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Wexler's work on Bound for Glory


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#1 Rick Shepardson

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Posted 03 August 2008 - 03:01 PM

Greetings,
I"m about to shoot a short film that takes place in a drought. Bound For Glory is one of the films the director and I are looking at to create an asthetic. Does anybody know if there are any books or articles that go in depth about Haskell Wexler's approach to this film? I know there's an issue of American Cinematographer's magazine-however, I don't have the 75 dollars to shell out for it.
Thank you,
Rick Shepardson
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#2 Robert Starling SOC

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Posted 03 August 2008 - 03:23 PM

I've met Haskell a few times over the years and he seems approachable; you could try to contact him directly in a professional manner.

If reading is what you want to do you could also research information on Garrett Brown, the inventor of the Steadicam. Bound For Glory was officially the first film that used Steadicam and I know there's lots of information out there on that where you could possible gain some insight.

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#3 Chayse Irvin

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Posted 03 August 2008 - 03:33 PM

I heard about this film last week. Its a documentary on Haskell by his son. http://www.imdb.com/title/tt0420952/
I haven't seen it but I really want to. It might help.

Edited by Chayse Irvin, 03 August 2008 - 03:34 PM.

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#4 David Mullen ASC

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Posted 03 August 2008 - 04:41 PM

It was covered in the July 1976 issue of "American Cinematographer". Mainly what is discussed, besides the use of the Steadicam, is the use of large parachute silks over locations to soften the light, and the alternating use of filters like Low Cons and Fogs, plus smoke or dust on sets. It was shot on 5254 100 ASA Kodak color negative. There is some discussion in the interview book "Masters of Light" as well, where Wexler says most of the movie was flashed as well.
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#5 Mark Herzig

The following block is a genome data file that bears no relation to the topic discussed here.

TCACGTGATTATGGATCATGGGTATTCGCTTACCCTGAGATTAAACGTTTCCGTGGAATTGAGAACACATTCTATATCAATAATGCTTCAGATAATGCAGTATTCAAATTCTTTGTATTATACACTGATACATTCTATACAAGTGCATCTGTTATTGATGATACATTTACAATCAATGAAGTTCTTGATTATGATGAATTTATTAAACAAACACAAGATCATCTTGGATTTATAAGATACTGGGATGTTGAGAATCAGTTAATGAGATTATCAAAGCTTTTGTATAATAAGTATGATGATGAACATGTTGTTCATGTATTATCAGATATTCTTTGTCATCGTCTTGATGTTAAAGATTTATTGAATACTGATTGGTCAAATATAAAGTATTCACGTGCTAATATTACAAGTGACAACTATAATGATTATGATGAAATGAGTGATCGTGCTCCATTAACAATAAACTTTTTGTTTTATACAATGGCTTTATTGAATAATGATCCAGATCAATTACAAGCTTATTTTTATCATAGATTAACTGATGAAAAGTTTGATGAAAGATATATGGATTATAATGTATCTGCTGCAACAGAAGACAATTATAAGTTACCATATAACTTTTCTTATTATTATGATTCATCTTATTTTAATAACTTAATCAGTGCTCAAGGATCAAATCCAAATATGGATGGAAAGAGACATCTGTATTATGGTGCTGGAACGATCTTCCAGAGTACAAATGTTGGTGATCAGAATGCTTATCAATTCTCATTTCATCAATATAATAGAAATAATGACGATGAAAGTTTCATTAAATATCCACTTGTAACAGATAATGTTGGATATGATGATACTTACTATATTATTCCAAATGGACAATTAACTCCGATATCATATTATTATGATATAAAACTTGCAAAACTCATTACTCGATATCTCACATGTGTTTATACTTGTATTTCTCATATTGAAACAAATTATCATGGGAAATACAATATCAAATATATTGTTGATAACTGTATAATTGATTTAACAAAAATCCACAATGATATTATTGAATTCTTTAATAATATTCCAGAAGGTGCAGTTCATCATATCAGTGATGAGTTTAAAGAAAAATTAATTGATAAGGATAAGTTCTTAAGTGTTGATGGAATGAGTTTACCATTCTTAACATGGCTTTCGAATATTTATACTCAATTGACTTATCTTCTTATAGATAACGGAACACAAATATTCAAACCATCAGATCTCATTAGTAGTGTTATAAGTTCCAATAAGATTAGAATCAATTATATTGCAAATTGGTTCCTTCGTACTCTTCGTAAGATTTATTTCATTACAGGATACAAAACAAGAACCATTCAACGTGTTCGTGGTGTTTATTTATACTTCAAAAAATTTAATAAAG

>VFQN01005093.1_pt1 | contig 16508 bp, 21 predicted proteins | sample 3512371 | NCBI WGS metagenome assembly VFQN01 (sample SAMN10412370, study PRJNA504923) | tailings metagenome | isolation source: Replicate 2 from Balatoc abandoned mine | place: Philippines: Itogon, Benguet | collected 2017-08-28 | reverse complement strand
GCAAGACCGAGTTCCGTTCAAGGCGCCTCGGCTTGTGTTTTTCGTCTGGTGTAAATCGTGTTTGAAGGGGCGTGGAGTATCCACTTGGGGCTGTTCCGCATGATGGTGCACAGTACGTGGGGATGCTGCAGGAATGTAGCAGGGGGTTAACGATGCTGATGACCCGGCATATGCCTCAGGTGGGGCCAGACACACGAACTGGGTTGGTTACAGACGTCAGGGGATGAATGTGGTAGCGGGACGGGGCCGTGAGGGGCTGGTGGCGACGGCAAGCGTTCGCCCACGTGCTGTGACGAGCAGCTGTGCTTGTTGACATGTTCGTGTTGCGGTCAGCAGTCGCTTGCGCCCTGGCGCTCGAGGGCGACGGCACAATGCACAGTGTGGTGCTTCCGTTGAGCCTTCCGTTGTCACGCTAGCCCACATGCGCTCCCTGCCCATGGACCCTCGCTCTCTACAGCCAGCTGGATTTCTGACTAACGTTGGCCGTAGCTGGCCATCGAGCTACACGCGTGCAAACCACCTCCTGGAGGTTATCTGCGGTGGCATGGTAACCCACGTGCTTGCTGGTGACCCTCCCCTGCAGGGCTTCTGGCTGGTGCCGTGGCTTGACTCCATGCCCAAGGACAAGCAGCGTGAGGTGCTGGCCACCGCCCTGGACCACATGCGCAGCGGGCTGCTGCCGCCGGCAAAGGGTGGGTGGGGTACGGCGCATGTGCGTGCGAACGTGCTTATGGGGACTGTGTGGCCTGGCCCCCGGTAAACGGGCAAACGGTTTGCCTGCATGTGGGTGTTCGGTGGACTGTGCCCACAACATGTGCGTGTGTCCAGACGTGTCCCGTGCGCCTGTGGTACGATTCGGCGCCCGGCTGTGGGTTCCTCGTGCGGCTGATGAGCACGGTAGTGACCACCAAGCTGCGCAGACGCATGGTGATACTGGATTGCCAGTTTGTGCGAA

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Posted 13 September 2008 - 04:15 PM

It was covered in the July 1976 issue of "American Cinematographer". Mainly what is discussed, besides the use of the Steadicam, is the use of large parachute silks over locations to soften the light, and the alternating use of filters like Low Cons and Fogs, plus smoke or dust on sets. It was shot on 5254 100 ASA Kodak color negative. There is some discussion in the interview book "Masters of Light" as well, where Wexler says most of the movie was flashed as well.


I met Mr Wexler a couple of times, but didn't ask anything technical of him. HW also notes that the standby painter was kept busy "touching down" any color on the set considered too vivid for the strategy. "Bound For Glory", in my opinion, richly deserves the plaudits it has earned.
HW was, and is, a great stylist, and a fervent supporter of mixing soft light and hard light, to taste. In my experience, going "all soft" or "all hard" is . . . well, an exercise in futility, and . . . an exercise.
I don't think there are any generic solutions for visual problems. Me? I use my eyes.

Edited by Mark Herzig, 13 September 2008 - 04:19 PM.

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#6 Jonathan Bowerbank

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Posted 14 September 2008 - 12:51 AM

I know there's an issue of American Cinematographer's magazine-however, I don't have the 75 dollars to shell out for it.


If there's a large public library near where you live, you should be able to find that issue there. Here at the SF Main Library, they have Pre-'66 issues on microfilm, and the rest bound in volumes.
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